Most described specimens are based on paralarvae or juveniles. The adult/subadult squid, observed from submersibles or ROVs, have the following features: The arms and tentacles typically are held in an unusual position: They extend at sharp angles to the body axis then abruptly (sometimes at a 90° angle) turn anteriorly. The "elbow" is, roughly, two thirds of the length of the mantle away from the body axis. This arm posture recalls the way in which the tentacles of Mastigoteuthis spp. are held apart although with the aid of the ventral arms. Rough estimates from videos indicate total lengths up to 7 m (Vecchione, et al, 2001). Arms and tentacles are approximately equal in thickness and length. The tentacles are usually not easily recognizable in videos; the arms and tentacles, therefore, appear as 10 equal appendages. Length of the arms/tentacles of the squid pictured below are about 10 times the ML although they are highly contractile. Guerra et al (2002) estimated that an individual they observed had arms/tentacles about 15-20 times the ML. The relative length of the arms/tentacles is far greater than in any other squid. The head appears to be small. Fin Length of the specimen pictured below is about 80% of the ML. Guerra et al (2002) estimated the fin length of their specimen at about two thirds of the ML. The fin position is terminal.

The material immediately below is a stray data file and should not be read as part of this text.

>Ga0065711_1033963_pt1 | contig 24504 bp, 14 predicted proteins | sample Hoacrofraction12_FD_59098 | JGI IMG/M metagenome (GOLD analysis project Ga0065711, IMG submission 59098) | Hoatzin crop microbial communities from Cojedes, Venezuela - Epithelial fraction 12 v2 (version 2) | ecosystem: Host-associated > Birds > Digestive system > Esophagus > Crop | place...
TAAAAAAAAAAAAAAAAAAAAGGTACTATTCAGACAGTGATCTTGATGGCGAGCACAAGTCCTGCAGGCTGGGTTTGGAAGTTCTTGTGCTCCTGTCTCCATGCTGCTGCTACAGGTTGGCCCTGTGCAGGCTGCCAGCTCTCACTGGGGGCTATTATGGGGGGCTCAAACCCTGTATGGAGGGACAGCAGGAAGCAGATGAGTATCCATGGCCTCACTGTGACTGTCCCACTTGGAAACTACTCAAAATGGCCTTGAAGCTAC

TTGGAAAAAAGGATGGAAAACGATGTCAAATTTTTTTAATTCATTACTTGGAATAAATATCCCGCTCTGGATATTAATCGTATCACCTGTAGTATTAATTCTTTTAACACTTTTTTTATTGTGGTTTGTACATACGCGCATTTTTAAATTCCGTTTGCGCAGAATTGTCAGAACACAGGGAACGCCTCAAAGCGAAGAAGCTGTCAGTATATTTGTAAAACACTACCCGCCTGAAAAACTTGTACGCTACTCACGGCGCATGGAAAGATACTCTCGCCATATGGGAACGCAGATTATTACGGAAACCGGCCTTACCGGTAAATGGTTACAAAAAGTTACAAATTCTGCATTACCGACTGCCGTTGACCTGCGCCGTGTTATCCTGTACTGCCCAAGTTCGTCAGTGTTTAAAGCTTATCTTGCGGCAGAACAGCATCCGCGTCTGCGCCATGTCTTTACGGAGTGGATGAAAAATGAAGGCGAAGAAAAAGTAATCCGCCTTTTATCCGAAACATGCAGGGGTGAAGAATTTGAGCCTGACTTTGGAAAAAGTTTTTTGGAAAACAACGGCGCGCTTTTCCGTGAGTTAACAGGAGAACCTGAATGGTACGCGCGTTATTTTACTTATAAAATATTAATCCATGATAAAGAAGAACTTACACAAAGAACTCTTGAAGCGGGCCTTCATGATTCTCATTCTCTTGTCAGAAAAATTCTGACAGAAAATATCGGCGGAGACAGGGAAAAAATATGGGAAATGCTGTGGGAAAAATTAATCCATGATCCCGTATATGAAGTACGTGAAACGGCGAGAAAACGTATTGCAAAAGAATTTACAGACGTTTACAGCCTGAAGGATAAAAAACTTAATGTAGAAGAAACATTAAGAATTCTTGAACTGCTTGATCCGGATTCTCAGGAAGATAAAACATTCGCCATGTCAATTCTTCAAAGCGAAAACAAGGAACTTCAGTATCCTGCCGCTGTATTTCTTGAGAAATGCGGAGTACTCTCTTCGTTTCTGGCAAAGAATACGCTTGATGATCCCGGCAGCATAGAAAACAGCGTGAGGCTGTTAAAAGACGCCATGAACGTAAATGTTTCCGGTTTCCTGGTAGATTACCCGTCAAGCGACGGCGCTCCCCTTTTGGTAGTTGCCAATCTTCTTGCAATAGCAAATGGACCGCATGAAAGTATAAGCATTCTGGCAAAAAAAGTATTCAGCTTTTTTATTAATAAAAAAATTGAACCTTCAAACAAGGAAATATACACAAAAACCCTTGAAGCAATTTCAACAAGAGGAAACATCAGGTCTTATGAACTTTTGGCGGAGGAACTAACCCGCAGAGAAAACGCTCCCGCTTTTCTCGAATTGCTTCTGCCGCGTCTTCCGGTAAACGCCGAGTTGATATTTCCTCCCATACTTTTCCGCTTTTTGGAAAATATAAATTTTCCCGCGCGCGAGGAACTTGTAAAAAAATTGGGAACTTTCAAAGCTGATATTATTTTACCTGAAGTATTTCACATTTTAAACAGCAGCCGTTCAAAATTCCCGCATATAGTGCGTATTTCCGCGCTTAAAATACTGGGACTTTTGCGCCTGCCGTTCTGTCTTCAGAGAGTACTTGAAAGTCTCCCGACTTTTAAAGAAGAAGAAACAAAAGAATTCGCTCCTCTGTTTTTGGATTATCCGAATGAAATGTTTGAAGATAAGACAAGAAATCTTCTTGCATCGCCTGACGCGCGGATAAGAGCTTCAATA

|Tentacle base much wider than arm IV base||Proximal-tentacle with numerous suckers||Proximal-tentacle with glandular structures.||Chromatophores abundant ||Habitat|
|M. pacifica||Yes||Yes||No||Yes||North Pacific, North Atlantic |
|M. atlantica||No||No||Yes||Yes||North Atlantic|
|Magnapinna sp. B||No||?||?||No||North Atlantic|